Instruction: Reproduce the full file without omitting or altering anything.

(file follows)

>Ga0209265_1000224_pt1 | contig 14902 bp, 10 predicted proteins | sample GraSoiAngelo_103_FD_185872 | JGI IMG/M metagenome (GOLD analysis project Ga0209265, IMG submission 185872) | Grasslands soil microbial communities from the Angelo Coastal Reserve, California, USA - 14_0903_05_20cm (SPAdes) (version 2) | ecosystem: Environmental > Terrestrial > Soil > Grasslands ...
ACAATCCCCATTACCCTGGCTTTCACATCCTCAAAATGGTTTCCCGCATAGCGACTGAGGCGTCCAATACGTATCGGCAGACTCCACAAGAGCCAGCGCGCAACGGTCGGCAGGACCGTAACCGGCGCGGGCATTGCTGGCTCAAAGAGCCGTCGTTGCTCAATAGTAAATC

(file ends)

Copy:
>Ga0209265_1000224_pt1 | contig 14902 bp, 10 predicted proteins | sample GraSoiAngelo_103_FD_185872 | JGI IMG/M metagenome (GOLD analysis project Ga0209265, IMG submission 185872) | Grasslands soil microbial communities from the Angelo Coastal Reserve, California, USA - 14_0903_05_20cm (SPAdes) (version 2) | ecosystem: Environmental > Terrestrial > Soil > Grasslands ...
ACAATCCCCATTACCCTGGCTTTCACATCCTCAAAATGGTTTCCCGCATAGCGACTGAGGCGTCCAATACGTATCGGCAGACTCCACAAGAGCCAGCGCGCAACGGTCGGCAGGACCGTAACCGGCGCGGGCATTGCTGGCTCAAAGAGCCGTCGTTGCTCAATAGTAAATC